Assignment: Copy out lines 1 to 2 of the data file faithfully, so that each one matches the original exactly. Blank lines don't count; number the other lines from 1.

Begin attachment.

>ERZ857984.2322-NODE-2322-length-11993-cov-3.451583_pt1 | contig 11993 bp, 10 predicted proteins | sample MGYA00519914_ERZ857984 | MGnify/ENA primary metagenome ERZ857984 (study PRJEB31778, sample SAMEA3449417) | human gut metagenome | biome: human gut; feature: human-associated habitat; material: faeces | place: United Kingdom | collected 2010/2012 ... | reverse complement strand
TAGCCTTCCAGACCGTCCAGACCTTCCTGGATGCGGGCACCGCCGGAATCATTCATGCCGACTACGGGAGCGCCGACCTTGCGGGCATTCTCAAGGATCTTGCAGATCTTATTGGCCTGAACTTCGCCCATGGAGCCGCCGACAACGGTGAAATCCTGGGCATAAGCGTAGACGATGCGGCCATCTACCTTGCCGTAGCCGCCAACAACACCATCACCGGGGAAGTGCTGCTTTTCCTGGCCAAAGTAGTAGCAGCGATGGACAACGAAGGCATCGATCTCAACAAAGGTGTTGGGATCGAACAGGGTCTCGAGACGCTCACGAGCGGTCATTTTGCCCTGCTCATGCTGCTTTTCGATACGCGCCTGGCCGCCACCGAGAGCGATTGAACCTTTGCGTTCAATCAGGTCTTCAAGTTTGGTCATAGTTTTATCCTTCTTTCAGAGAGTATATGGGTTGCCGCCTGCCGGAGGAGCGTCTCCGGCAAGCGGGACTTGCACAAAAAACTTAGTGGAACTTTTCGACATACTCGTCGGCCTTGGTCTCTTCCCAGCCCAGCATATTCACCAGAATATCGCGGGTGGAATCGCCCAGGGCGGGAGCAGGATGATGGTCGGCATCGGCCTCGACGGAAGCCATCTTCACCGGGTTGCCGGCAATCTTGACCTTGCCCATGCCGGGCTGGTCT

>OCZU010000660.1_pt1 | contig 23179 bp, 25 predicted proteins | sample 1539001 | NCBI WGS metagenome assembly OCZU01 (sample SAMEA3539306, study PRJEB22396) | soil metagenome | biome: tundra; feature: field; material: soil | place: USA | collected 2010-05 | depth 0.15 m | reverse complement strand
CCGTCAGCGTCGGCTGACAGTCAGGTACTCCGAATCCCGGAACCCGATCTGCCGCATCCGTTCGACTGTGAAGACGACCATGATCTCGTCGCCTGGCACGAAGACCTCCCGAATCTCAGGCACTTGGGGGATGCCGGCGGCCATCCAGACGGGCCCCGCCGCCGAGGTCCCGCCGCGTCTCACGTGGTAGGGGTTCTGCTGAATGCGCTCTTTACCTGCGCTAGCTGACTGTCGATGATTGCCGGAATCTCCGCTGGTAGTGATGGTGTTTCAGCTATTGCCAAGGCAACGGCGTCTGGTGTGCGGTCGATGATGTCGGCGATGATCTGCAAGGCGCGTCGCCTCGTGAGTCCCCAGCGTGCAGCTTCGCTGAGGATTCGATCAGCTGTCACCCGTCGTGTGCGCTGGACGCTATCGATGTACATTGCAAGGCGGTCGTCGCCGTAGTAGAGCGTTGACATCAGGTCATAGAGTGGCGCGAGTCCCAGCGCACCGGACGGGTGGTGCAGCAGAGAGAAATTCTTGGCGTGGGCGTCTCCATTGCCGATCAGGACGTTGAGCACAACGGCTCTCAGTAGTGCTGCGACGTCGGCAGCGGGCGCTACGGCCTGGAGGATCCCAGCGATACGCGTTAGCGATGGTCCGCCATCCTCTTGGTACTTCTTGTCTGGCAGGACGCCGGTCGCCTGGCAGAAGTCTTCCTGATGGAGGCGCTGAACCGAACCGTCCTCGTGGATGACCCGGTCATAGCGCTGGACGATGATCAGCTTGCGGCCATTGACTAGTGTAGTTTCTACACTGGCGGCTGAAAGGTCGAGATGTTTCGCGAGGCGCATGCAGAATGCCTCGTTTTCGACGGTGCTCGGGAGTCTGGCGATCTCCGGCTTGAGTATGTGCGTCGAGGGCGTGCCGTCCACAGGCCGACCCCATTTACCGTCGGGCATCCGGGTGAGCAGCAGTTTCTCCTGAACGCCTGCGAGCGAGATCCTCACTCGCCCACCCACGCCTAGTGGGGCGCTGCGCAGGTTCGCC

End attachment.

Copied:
>ERZ857984.2322-NODE-2322-length-11993-cov-3.451583_pt1 | contig 11993 bp, 10 predicted proteins | sample MGYA00519914_ERZ857984 | MGnify/ENA primary metagenome ERZ857984 (study PRJEB31778, sample SAMEA3449417) | human gut metagenome | biome: human gut; feature: human-associated habitat; material: faeces | place: United Kingdom | collected 2010/2012 ... | reverse complement strand
TAGCCTTCCAGACCGTCCAGACCTTCCTGGATGCGGGCACCGCCGGAATCATTCATGCCGACTACGGGAGCGCCGACCTTGCGGGCATTCTCAAGGATCTTGCAGATCTTATTGGCCTGAACTTCGCCCATGGAGCCGCCGACAACGGTGAAATCCTGGGCATAAGCGTAGACGATGCGGCCATCTACCTTGCCGTAGCCGCCAACAACACCATCACCGGGGAAGTGCTGCTTTTCCTGGCCAAAGTAGTAGCAGCGATGGACAACGAAGGCATCGATCTCAACAAAGGTGTTGGGATCGAACAGGGTCTCGAGACGCTCACGAGCGGTCATTTTGCCCTGCTCATGCTGCTTTTCGATACGCGCCTGGCCGCCACCGAGAGCGATTGAACCTTTGCGTTCAATCAGGTCTTCAAGTTTGGTCATAGTTTTATCCTTCTTTCAGAGAGTATATGGGTTGCCGCCTGCCGGAGGAGCGTCTCCGGCAAGCGGGACTTGCACAAAAAACTTAGTGGAACTTTTCGACATACTCGTCGGCCTTGGTCTCTTCCCAGCCCAGCATATTCACCAGAATATCGCGGGTGGAATCGCCCAGGGCGGGAGCAGGATGATGGTCGGCATCGGCCTCGACGGAAGCCATCTTCACCGGGTTGCCGGCAATCTTGACCTTGCCCATGCCGGGCTGGTCT